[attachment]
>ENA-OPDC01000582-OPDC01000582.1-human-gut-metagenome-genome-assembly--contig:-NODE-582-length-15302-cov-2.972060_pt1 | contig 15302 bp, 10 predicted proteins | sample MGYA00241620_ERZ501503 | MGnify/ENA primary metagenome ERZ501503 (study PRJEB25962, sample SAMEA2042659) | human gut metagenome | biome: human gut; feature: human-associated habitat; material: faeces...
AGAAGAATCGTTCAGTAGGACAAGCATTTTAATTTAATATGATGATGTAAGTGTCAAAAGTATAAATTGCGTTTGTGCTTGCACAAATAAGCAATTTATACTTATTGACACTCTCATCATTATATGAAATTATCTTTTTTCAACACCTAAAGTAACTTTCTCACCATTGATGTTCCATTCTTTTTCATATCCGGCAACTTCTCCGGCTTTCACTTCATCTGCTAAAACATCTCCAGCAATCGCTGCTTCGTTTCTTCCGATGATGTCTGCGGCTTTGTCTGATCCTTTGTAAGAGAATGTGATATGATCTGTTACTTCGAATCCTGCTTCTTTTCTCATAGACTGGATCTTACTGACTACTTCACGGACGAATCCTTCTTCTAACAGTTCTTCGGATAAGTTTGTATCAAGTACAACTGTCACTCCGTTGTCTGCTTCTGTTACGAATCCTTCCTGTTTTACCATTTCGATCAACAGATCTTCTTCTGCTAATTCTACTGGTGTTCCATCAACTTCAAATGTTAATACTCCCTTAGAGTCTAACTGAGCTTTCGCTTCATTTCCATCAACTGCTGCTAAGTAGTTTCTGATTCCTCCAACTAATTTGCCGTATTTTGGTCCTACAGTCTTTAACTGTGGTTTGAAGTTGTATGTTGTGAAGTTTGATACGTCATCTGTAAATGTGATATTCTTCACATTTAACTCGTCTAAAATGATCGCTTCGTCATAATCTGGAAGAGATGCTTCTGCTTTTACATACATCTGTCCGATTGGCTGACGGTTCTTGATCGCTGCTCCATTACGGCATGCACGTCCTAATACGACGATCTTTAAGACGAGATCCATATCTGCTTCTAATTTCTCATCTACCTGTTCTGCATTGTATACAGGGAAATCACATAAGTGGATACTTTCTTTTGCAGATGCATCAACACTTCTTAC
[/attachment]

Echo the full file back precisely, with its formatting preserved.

>ENA-OPDC01000582-OPDC01000582.1-human-gut-metagenome-genome-assembly--contig:-NODE-582-length-15302-cov-2.972060_pt1 | contig 15302 bp, 10 predicted proteins | sample MGYA00241620_ERZ501503 | MGnify/ENA primary metagenome ERZ501503 (study PRJEB25962, sample SAMEA2042659) | human gut metagenome | biome: human gut; feature: human-associated habitat; material: faeces...
AGAAGAATCGTTCAGTAGGACAAGCATTTTAATTTAATATGATGATGTAAGTGTCAAAAGTATAAATTGCGTTTGTGCTTGCACAAATAAGCAATTTATACTTATTGACACTCTCATCATTATATGAAATTATCTTTTTTCAACACCTAAAGTAACTTTCTCACCATTGATGTTCCATTCTTTTTCATATCCGGCAACTTCTCCGGCTTTCACTTCATCTGCTAAAACATCTCCAGCAATCGCTGCTTCGTTTCTTCCGATGATGTCTGCGGCTTTGTCTGATCCTTTGTAAGAGAATGTGATATGATCTGTTACTTCGAATCCTGCTTCTTTTCTCATAGACTGGATCTTACTGACTACTTCACGGACGAATCCTTCTTCTAACAGTTCTTCGGATAAGTTTGTATCAAGTACAACTGTCACTCCGTTGTCTGCTTCTGTTACGAATCCTTCCTGTTTTACCATTTCGATCAACAGATCTTCTTCTGCTAATTCTACTGGTGTTCCATCAACTTCAAATGTTAATACTCCCTTAGAGTCTAACTGAGCTTTCGCTTCATTTCCATCAACTGCTGCTAAGTAGTTTCTGATTCCTCCAACTAATTTGCCGTATTTTGGTCCTACAGTCTTTAACTGTGGTTTGAAGTTGTATGTTGTGAAGTTTGATACGTCATCTGTAAATGTGATATTCTTCACATTTAACTCGTCTAAAATGATCGCTTCGTCATAATCTGGAAGAGATGCTTCTGCTTTTACATACATCTGTCCGATTGGCTGACGGTTCTTGATCGCTGCTCCATTACGGCATGCACGTCCTAATACGACGATCTTTAAGACGAGATCCATATCTGCTTCTAATTTCTCATCTACCTGTTCTGCATTGTATACAGGGAAATCACATAAGTGGATACTTTCTTTTGCAGATGCATCAACACTTCTTAC